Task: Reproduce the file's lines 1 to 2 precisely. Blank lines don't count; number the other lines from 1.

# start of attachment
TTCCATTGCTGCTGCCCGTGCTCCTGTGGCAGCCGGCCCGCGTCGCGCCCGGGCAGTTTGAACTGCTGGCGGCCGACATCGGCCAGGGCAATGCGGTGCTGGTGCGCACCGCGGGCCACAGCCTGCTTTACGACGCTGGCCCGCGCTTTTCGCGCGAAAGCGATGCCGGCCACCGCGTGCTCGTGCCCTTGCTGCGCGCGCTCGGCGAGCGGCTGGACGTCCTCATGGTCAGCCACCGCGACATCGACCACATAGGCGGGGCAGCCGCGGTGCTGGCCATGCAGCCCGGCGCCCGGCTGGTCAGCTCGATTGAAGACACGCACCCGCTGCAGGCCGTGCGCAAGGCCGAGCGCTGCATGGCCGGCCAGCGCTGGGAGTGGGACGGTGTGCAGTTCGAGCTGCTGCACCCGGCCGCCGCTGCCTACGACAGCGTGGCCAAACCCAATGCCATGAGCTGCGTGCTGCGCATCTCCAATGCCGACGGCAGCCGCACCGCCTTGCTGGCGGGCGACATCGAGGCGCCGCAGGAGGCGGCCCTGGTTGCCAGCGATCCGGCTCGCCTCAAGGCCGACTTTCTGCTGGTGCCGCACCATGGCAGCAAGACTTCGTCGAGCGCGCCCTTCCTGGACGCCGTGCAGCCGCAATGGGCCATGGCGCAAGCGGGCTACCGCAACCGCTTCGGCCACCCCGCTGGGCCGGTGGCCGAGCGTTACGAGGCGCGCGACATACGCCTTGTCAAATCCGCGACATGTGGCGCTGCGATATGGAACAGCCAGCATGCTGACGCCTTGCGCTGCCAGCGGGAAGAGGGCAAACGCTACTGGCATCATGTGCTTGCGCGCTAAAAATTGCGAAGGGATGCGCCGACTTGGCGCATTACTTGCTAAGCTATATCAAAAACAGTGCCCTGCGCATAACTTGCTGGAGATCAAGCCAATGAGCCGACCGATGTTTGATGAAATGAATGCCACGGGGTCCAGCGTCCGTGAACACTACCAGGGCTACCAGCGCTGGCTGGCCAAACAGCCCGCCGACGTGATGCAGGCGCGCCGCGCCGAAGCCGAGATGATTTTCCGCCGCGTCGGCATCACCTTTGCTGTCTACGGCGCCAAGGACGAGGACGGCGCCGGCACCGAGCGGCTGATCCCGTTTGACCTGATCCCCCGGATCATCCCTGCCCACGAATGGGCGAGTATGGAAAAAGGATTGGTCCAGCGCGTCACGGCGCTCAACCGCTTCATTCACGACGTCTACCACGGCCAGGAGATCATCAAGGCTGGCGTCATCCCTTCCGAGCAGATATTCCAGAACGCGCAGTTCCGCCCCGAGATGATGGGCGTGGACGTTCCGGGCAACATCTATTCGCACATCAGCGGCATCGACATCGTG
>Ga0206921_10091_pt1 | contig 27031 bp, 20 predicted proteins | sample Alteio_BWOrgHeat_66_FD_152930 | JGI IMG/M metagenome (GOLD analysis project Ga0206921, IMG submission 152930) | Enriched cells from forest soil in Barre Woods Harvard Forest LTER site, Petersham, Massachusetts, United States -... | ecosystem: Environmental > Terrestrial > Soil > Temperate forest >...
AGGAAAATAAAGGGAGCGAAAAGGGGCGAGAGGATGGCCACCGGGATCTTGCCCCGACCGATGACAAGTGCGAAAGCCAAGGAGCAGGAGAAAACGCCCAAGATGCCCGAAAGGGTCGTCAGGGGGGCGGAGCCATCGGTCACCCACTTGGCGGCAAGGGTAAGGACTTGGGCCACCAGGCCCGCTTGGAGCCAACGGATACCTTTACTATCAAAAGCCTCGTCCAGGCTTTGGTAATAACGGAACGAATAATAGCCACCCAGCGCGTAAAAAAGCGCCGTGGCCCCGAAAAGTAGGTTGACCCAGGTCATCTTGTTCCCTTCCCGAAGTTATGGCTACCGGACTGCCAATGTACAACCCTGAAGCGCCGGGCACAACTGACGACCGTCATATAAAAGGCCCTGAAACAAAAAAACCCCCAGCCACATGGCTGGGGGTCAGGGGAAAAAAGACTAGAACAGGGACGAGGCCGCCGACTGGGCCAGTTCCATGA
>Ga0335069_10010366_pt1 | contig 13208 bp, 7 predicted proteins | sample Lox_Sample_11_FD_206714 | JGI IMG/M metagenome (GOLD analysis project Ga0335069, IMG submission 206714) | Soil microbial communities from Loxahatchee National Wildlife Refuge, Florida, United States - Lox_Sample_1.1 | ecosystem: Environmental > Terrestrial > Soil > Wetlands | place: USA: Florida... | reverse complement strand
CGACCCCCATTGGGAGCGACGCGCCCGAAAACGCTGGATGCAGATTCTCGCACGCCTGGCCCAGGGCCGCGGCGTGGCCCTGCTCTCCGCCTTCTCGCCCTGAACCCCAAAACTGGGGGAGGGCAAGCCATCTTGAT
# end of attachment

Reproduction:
TTCCATTGCTGCTGCCCGTGCTCCTGTGGCAGCCGGCCCGCGTCGCGCCCGGGCAGTTTGAACTGCTGGCGGCCGACATCGGCCAGGGCAATGCGGTGCTGGTGCGCACCGCGGGCCACAGCCTGCTTTACGACGCTGGCCCGCGCTTTTCGCGCGAAAGCGATGCCGGCCACCGCGTGCTCGTGCCCTTGCTGCGCGCGCTCGGCGAGCGGCTGGACGTCCTCATGGTCAGCCACCGCGACATCGACCACATAGGCGGGGCAGCCGCGGTGCTGGCCATGCAGCCCGGCGCCCGGCTGGTCAGCTCGATTGAAGACACGCACCCGCTGCAGGCCGTGCGCAAGGCCGAGCGCTGCATGGCCGGCCAGCGCTGGGAGTGGGACGGTGTGCAGTTCGAGCTGCTGCACCCGGCCGCCGCTGCCTACGACAGCGTGGCCAAACCCAATGCCATGAGCTGCGTGCTGCGCATCTCCAATGCCGACGGCAGCCGCACCGCCTTGCTGGCGGGCGACATCGAGGCGCCGCAGGAGGCGGCCCTGGTTGCCAGCGATCCGGCTCGCCTCAAGGCCGACTTTCTGCTGGTGCCGCACCATGGCAGCAAGACTTCGTCGAGCGCGCCCTTCCTGGACGCCGTGCAGCCGCAATGGGCCATGGCGCAAGCGGGCTACCGCAACCGCTTCGGCCACCCCGCTGGGCCGGTGGCCGAGCGTTACGAGGCGCGCGACATACGCCTTGTCAAATCCGCGACATGTGGCGCTGCGATATGGAACAGCCAGCATGCTGACGCCTTGCGCTGCCAGCGGGAAGAGGGCAAACGCTACTGGCATCATGTGCTTGCGCGCTAAAAATTGCGAAGGGATGCGCCGACTTGGCGCATTACTTGCTAAGCTATATCAAAAACAGTGCCCTGCGCATAACTTGCTGGAGATCAAGCCAATGAGCCGACCGATGTTTGATGAAATGAATGCCACGGGGTCCAGCGTCCGTGAACACTACCAGGGCTACCAGCGCTGGCTGGCCAAACAGCCCGCCGACGTGATGCAGGCGCGCCGCGCCGAAGCCGAGATGATTTTCCGCCGCGTCGGCATCACCTTTGCTGTCTACGGCGCCAAGGACGAGGACGGCGCCGGCACCGAGCGGCTGATCCCGTTTGACCTGATCCCCCGGATCATCCCTGCCCACGAATGGGCGAGTATGGAAAAAGGATTGGTCCAGCGCGTCACGGCGCTCAACCGCTTCATTCACGACGTCTACCACGGCCAGGAGATCATCAAGGCTGGCGTCATCCCTTCCGAGCAGATATTCCAGAACGCGCAGTTCCGCCCCGAGATGATGGGCGTGGACGTTCCGGGCAACATCTATTCGCACATCAGCGGCATCGACATCGTG
>Ga0206921_10091_pt1 | contig 27031 bp, 20 predicted proteins | sample Alteio_BWOrgHeat_66_FD_152930 | JGI IMG/M metagenome (GOLD analysis project Ga0206921, IMG submission 152930) | Enriched cells from forest soil in Barre Woods Harvard Forest LTER site, Petersham, Massachusetts, United States -... | ecosystem: Environmental > Terrestrial > Soil > Temperate forest >...